A Friend’s Rant

I get a Christmas note from friends who live near Lake Champlain. Here is an excerpt:
We usually write what a friend calls “our rant” about here, sharing with you a few things that just flat out bother us.
Drones: especially those that kill without legal process, no court, and no facing the accuser. What happened to a fair trial? What precedent are we setting?
Information: we need to know what our elected government is doing in our name and with our money. We don’t need everything to be secret. How can we vote sensibly otherwise?
Hydro-fracking: putting chemicals into the earth to get natural gas out. What are the chemicals? If we are possibly damaging our groundwater and drinking water for ourselves and our children, how can we be so short-sighted?
Global warming: threatens the entire earth’s ecology yet we do next to nothing to curtail our carbon output. A rising tide might raise all boats is an old saying; it also assumes everyone has a boat and seems not to mention island and coastal communities.
Lastly the National Defense Act and the provisions in it signed into being by President Obama: allow the military to arrest any citizen suspected of aiding anyone the government considers an enemy, and holding them indefinitely without trial.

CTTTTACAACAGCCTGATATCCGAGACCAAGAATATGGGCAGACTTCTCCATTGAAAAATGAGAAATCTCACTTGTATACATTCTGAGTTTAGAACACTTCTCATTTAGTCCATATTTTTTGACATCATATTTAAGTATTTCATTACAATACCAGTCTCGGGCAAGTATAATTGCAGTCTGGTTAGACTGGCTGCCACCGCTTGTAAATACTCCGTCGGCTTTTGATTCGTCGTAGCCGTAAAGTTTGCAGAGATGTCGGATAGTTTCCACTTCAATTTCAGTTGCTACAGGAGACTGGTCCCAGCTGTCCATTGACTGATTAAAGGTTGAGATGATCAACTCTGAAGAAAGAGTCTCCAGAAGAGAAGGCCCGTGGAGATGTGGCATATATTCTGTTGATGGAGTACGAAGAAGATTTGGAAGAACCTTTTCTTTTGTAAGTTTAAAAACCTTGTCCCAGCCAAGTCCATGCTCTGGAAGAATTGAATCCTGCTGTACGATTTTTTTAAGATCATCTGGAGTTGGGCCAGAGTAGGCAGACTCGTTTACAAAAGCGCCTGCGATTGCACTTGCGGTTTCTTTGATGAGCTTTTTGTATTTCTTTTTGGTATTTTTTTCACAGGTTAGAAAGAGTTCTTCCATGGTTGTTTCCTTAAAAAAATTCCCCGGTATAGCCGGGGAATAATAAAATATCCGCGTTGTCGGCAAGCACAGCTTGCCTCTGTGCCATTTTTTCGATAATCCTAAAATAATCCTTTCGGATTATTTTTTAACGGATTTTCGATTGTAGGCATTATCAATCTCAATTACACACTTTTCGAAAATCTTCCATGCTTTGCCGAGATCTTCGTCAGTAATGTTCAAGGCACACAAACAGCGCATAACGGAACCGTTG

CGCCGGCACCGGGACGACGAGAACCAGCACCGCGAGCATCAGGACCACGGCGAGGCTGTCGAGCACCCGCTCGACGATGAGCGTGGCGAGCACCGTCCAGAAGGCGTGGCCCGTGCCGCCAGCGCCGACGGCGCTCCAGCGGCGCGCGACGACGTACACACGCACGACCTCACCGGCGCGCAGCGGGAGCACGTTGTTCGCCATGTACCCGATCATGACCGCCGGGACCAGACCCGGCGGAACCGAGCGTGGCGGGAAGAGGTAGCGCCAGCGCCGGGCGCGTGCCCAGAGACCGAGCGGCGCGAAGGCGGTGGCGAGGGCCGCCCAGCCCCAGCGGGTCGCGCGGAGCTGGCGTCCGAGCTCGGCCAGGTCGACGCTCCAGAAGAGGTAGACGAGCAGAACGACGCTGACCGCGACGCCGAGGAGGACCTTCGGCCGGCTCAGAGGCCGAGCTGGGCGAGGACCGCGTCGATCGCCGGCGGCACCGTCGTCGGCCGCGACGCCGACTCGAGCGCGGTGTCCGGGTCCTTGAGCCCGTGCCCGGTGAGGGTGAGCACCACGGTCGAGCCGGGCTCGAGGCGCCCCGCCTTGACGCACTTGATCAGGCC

All this to protect our democracy, our constitution and Bill of Rights while militarizing our judicial system.

About Sam's Branch

I joined the Peace Corps in 1961 as West Virginia’s first volunteer. Go to Amazon.com to order my book Imagonna: Peace Corps Memories. I am the eighth generation of my family born in the Big Coal River Valley of West Virginia. My father and grandfather were underground coal miners. I have a chemical engineering degree from West Virginia University (WVU). After training to make sidewinder missiles, I joined the Peace Corps and taught chemistry and coached the track team at a secondary school in Nigeria. Since that time, I was WVU’s first full time foreign student advisor and worked in urban outreach, organic farming, construction labor, and high school teaching. I recently retired from the board of directors of the West Virginia Highlands Conservancy (wvhighlands.org), and recently retired from the board of directors of the West Virginia Kanawha State Forest Foundation (ksff.org). I am still on the board of the Labor History Association and the West Virginia Environmental Education Association and recently joined the board of the West Virginia Civil Liberties Union. I am active in the campaign to stop the destructive practice of mountain top removal strip mining in the Appalachian Mountains. You may contact me at martinjul@aol.com or my blog samsbranch.wordpress.
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